Turner, D. In: Jouannaud, J. FPCA LNCS, vol. Barendregt, H.
In: de Bakker, J. PARLE Hughes, J. Hinze, R. In: Reps, T.
Why Functional Programming Matters For Me – Welcome
Modular design brings with it great productivity improvements:. It is also the goal for which functional programmers must strive — smaller and simpler and more general modules, glued together with the new glues we shall describe. Higher-order functions enable simple functions to be glued together to make more complex ones. The example given in the paper is foldr , which captures a common computation pattern over lists, such that we can write for example:.
These examples should be enough to convince the reader that a little modularization can go a long way.
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By modularizing a simple function sum as a combination of a higher-order function and some simple arguments, we have arrived at a part foldr that can be used to write many other functions on lists with no more programming effort. All this can be achieved because functional languages allow functions that are indivisible in conventional programming languages to be expressed as a combinations of parts — a general higher-order function and some particular specializing functions. Once defined, such higher-order functions allow many operations to be programmed very easily.
Whenever a new datatype is defined, higher-order functions should be written for processing it.
This makes manipulating the datatype easy, and it also localizes knowledge about the details of its representation. Lazy evaluation requires a little more thinking to see why Hughes classes it as a modularization mechanism: lazy evaluation makes it practical to modularize a program as a generator that constructs a large number of possible answers, and a selector that chooses the appropriate one. Without lazy evaluation this would not always be practical or even possible, in the case of infinite generators.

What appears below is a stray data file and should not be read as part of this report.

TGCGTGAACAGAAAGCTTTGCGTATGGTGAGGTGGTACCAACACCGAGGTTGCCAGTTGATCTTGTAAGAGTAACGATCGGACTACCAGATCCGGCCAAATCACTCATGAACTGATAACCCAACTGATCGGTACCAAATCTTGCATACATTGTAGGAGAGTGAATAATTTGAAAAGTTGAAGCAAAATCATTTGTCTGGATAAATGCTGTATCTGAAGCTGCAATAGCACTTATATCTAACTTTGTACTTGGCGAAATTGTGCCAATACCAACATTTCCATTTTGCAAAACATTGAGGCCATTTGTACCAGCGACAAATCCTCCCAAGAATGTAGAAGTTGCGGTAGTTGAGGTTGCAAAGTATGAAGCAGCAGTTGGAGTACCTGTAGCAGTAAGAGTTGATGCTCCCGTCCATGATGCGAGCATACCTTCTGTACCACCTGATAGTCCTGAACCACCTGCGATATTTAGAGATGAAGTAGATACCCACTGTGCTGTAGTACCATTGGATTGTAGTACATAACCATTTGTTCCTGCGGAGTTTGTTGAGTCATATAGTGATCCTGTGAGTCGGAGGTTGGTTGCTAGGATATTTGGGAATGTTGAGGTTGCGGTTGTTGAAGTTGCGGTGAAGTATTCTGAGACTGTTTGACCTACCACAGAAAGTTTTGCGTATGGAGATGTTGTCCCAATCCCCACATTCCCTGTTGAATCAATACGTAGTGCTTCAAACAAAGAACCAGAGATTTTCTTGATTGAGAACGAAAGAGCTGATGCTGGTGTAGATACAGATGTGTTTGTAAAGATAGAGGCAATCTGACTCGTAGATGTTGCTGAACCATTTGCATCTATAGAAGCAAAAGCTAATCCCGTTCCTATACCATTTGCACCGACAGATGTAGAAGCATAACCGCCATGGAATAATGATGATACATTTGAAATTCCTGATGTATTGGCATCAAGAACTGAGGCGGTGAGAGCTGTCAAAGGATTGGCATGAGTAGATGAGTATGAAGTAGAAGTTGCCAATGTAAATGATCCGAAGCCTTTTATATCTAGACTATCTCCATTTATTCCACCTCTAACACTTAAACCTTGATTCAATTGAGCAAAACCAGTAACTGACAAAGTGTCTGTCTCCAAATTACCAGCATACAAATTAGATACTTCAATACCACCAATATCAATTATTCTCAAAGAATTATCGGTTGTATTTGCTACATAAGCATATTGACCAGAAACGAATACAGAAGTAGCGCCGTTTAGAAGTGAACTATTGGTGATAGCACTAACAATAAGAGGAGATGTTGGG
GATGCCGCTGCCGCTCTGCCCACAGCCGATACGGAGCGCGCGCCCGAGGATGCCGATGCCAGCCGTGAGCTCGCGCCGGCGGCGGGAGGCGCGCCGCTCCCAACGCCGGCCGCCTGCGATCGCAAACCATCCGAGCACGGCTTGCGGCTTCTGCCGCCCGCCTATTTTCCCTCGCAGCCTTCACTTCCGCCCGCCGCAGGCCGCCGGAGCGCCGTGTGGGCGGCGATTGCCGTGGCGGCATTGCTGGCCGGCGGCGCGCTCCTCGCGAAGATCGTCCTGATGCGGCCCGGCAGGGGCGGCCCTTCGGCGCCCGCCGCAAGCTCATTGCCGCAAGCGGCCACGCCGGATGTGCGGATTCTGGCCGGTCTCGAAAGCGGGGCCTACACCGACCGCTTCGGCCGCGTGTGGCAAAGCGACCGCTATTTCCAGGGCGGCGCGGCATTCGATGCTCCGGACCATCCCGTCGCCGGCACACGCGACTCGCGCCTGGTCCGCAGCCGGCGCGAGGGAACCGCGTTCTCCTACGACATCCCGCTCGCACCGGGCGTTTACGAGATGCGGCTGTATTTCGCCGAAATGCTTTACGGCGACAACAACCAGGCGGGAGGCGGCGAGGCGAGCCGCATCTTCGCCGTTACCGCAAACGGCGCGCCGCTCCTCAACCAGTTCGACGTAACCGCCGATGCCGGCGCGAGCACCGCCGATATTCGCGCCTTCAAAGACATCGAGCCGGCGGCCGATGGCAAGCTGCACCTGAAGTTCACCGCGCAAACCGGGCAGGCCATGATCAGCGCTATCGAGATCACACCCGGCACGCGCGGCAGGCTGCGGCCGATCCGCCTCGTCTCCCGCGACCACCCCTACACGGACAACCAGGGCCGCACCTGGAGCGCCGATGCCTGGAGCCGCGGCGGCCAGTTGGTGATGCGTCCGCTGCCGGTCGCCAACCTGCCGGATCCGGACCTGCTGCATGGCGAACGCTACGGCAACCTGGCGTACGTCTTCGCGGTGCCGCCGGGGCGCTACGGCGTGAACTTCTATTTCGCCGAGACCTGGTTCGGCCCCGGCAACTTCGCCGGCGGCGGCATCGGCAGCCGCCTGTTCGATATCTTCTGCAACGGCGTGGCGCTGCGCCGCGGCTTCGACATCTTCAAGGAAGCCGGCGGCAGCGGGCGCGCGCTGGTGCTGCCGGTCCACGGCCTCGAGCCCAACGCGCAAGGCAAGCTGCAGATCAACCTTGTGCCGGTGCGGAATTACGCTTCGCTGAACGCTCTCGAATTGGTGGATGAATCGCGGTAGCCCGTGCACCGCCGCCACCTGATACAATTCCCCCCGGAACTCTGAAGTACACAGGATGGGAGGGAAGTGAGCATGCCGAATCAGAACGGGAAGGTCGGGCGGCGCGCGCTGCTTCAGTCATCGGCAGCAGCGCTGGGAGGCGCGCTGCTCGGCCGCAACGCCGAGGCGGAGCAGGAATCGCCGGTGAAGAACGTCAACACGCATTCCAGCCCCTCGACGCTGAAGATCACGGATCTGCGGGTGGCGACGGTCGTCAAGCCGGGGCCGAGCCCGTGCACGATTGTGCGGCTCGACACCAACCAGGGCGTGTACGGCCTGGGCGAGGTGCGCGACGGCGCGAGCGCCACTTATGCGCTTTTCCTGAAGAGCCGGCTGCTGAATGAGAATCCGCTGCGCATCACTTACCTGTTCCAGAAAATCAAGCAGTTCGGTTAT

We have described lazy evaluation in the context of functional languages, but surely so useful a feature should be added to non-functional languages — or should it?
Tell us what you think
Can lazy evaluation and side-effects coexist? Something to think about for those languages that like to blend functional and non-functional constructs…. Such global interdependence would defeat the very modularity that — in functional languages — lazy evaluation is designed to enhance.
There follows in the paper a series of examples demonstrating the power of lazy evaluation and higher-order functions: Newton-Raphson square roots; numerical differentiation and integration; and an alpha-beta heuristic for evaluating game trees. How should we structure complex and large software programs? How can we ensure they are modular and easy to maintain and reason about? Functional programming provides higher order functions and lazy evaluation. How can these features be used to write programs with these nice properties? This paper shows how FP can be not only efficient, productive and formal, but also very beautiful.
With an easy-to-understand style, John uses two examples in this paper to show how complex programs can be written in a VERY elegant and maintainable way.
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I hope to go together with you through these examples, and share the excitement I had when I first read this landmark paper. Sc in Computer Science back in Brazil, and during this period loved low-level tinkering with electronics, operating systems and networking some of this tinkering still persists as lunch chats and hobbies. Also during his bachelor, in , he heard for the first time of this thing called "Haskell" and started to write lots of class projects in it.
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Now he is doing Ph. D research also in Utrecht, on the formal description and verification of digital circuits.